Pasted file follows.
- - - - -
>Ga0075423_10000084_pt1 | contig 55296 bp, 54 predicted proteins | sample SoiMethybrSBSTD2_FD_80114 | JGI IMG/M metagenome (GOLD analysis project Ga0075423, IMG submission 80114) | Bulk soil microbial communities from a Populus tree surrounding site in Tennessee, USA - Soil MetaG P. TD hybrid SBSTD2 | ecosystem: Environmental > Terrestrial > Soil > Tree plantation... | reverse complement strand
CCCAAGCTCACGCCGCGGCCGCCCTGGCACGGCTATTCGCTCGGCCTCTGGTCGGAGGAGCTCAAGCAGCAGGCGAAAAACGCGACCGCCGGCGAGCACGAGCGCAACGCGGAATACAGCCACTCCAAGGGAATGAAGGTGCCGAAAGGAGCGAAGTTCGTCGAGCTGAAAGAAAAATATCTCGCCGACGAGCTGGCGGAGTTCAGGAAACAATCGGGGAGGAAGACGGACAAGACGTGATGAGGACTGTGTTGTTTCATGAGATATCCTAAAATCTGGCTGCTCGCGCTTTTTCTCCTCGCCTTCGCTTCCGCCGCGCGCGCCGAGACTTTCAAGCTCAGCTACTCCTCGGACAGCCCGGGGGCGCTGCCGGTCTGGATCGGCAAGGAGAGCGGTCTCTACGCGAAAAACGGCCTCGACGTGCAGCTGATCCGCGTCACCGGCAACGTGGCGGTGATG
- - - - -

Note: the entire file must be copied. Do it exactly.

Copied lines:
>Ga0075423_10000084_pt1 | contig 55296 bp, 54 predicted proteins | sample SoiMethybrSBSTD2_FD_80114 | JGI IMG/M metagenome (GOLD analysis project Ga0075423, IMG submission 80114) | Bulk soil microbial communities from a Populus tree surrounding site in Tennessee, USA - Soil MetaG P. TD hybrid SBSTD2 | ecosystem: Environmental > Terrestrial > Soil > Tree plantation... | reverse complement strand
CCCAAGCTCACGCCGCGGCCGCCCTGGCACGGCTATTCGCTCGGCCTCTGGTCGGAGGAGCTCAAGCAGCAGGCGAAAAACGCGACCGCCGGCGAGCACGAGCGCAACGCGGAATACAGCCACTCCAAGGGAATGAAGGTGCCGAAAGGAGCGAAGTTCGTCGAGCTGAAAGAAAAATATCTCGCCGACGAGCTGGCGGAGTTCAGGAAACAATCGGGGAGGAAGACGGACAAGACGTGATGAGGACTGTGTTGTTTCATGAGATATCCTAAAATCTGGCTGCTCGCGCTTTTTCTCCTCGCCTTCGCTTCCGCCGCGCGCGCCGAGACTTTCAAGCTCAGCTACTCCTCGGACAGCCCGGGGGCGCTGCCGGTCTGGATCGGCAAGGAGAGCGGTCTCTACGCGAAAAACGGCCTCGACGTGCAGCTGATCCGCGTCACCGGCAACGTGGCGGTGATG